Could the Dubai Clock become the city's latest landmark?
Time is our most precious commodity because we can’t get hold of more of it, no matter how much money we have. The passing of time is a relentless reminder of mortality; our grasp of this, part of what it means to be human. We are compelled, therefore, to monitor time obsessively, not only because it dictates our schedule, but also because we are desperate to know how much of it we have left – in that hour, that day, that month or that year. And so we build intricate and elaborate monuments, in the form of watches and clocks, as a way of acknowledging its significance.
Dubai architect and clockmaker Amjad Al-Hajj understands this better than most. He describes himself as “time-obsessed” and has spent the past eight years making bespoke clocks for The Horologist, the company he founded in 2009. Al-Hajj uses unflashy materials such as concrete and stainless steel in his minimalist – almost brutalist – designs, which he admits are “not necessarily reader-friendly”.
But now, Al-Hajj is attempting something altogether more ambitious. A prototype for his latest design, the “Dubai Clock”, which is three metres high, has a 140cm x 140cm base and is made of glass and stainless steel, will be displayed at The Hotel Show in Dubai next week. He hopes that a buyer at the show will be so taken with the “Dubai Clock” that they will commission one that is much, much bigger than the prototype – anywhere up to 100 metres high, in fact. “The sky’s the limit, really,” he says. “The higher the better. We want this clock to become a landmark for Dubai.”
Covered in thousands of hand-placed stainless-steel numbers, the “Dubai Clock” is conical in shape, twisting and tapering upwards from its base. “It is inspired by the sand dunes of Dubai,” Al-Hajj says. “It is tornado-like and stirs up the emotions of the viewer.”
Al-Hajj also believes that the “Dubai Clock” could become an eye-catching part of Sheik Mohammed bin Rashid’s vision of turning Dubai into a living museum. “Having one of our clocks showcased in Dubai would be a big honour. I see big, large-scale buildings and museums and I believe our clock would fit perfectly,” he says. “We treat our clocks as pieces of art, as sculpture.”
This is certainly reflected in the price tag. The prototype on display at The Hotel Show is being sold for Dh300,000, but Al-Hajj estimates that a different version of the “Dubai Clock” could cost up to Dh4 million if a client is after something spectacularly tall. It could also take a year to install it. Not that Al-Hajj is getting ahead of himself. “Our first mini-goal is to sell the prototype to a hotel inside the UAE,” he says.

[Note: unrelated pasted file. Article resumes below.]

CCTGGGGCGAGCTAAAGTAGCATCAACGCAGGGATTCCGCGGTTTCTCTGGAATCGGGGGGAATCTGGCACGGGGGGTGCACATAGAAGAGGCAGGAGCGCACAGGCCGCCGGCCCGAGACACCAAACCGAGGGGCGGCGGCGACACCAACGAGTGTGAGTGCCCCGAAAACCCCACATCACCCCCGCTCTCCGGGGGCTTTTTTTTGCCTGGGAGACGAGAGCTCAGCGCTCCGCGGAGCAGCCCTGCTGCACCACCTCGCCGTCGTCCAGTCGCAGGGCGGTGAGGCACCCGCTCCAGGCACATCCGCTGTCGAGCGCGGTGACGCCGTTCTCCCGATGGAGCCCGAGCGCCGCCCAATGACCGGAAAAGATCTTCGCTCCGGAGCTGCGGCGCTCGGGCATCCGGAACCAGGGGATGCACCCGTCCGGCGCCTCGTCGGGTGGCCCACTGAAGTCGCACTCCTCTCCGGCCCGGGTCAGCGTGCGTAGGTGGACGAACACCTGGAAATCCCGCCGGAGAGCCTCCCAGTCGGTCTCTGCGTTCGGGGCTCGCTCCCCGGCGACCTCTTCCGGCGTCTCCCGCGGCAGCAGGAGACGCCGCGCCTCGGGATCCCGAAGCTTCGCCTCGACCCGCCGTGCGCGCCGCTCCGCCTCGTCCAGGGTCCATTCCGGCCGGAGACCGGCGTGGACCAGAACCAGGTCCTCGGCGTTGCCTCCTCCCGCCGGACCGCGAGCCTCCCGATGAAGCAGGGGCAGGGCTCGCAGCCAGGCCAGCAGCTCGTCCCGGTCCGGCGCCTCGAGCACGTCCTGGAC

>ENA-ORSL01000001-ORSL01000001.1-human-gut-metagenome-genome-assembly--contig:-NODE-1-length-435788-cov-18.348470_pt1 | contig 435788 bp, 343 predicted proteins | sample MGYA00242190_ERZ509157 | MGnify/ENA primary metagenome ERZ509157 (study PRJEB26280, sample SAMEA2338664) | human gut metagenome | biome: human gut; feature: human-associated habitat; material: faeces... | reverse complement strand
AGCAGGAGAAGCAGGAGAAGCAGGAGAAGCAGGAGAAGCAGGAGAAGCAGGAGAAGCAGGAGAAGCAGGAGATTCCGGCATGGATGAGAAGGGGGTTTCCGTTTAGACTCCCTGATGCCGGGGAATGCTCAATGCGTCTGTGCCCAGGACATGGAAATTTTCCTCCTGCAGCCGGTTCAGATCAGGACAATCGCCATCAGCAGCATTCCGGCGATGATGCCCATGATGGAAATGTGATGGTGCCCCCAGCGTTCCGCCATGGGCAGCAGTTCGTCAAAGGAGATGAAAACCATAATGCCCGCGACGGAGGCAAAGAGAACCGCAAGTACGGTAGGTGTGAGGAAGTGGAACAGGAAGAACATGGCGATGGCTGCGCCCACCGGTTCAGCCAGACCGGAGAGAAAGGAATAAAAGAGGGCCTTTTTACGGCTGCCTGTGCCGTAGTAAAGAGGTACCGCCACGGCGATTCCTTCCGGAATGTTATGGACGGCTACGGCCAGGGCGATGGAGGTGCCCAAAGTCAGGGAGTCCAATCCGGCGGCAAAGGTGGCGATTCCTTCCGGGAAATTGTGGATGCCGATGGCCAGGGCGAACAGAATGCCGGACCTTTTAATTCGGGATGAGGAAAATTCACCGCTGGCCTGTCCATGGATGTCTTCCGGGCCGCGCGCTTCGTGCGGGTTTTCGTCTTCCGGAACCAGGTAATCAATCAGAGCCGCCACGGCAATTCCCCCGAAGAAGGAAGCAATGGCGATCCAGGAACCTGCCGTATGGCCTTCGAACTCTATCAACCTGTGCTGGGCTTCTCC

Al-Hajj was born in Amman, Jordan, in 1977. His father is a biologist and his mother a physicist, but Al-Hajj was brought up in a creative environment, in which he and his brother (now a doctor) were encouraged to express themselves. “I was always painting the walls at my parents’ house when I was a child,” he says. “We had a big basement and they would give me big brushes and huge buckets of paint. I was raised to splash stuff around and make things by hand.”
After graduating from the University of Jordan in 2000 with a degree in architecture, Al-Hajj worked at an architecture firm in Doha, before starting his own model-making business in Dubai. This was followed by a brief stint in furniture design. But then in 2009, he founded The Horologist. It was the obvious next step for Al-Hajj, who had been fascinated by the design and creation of these time-keeping contraptions for years. “I’ve always been interested in watches, anything that is accurate and displays fine craftsmanship,” he says. “Clocks embody my vision of how I like to design things.”
He continues: “The first clock I made was for my own house and it was integrated into the wall, it kind of grew out of the wall. And then I developed a habit for hanging a new clock in my house every year. They would always draw attention from guests.
“From there, things started to grow gradually and I thought, ‘Why not take it to the next level and have my own brand?’” Al-Hajj now describes himself as an “architect-horologist” and says that “designing clocks is the perfect mix between product design, art and culture”.
Al-Hajj has form when it comes to making large-scale clocks. One of his creations stands 12 metres tall. I do wonder, though, whether the “Dubai Clock” is just too ambitious. It’s not that I doubt Al-Hajj’s ability to pull it off, more that when he does, it will leave him with nowhere else to go.
Not a bit of it, though. “My most exciting project is always my next project,” he tells me. “We hope that if the ‘Dubai Clock’ is a success, we will have clocks in every capital of the world. Why not?”
Or as the American humourist Sam Levenson once said: “Don’t watch the clock; do what it does. Keep going.”
The Hotel Show Dubai is at Dubai World Trade Centre from September 16-18. For more details, visit: www.thehotelshow.com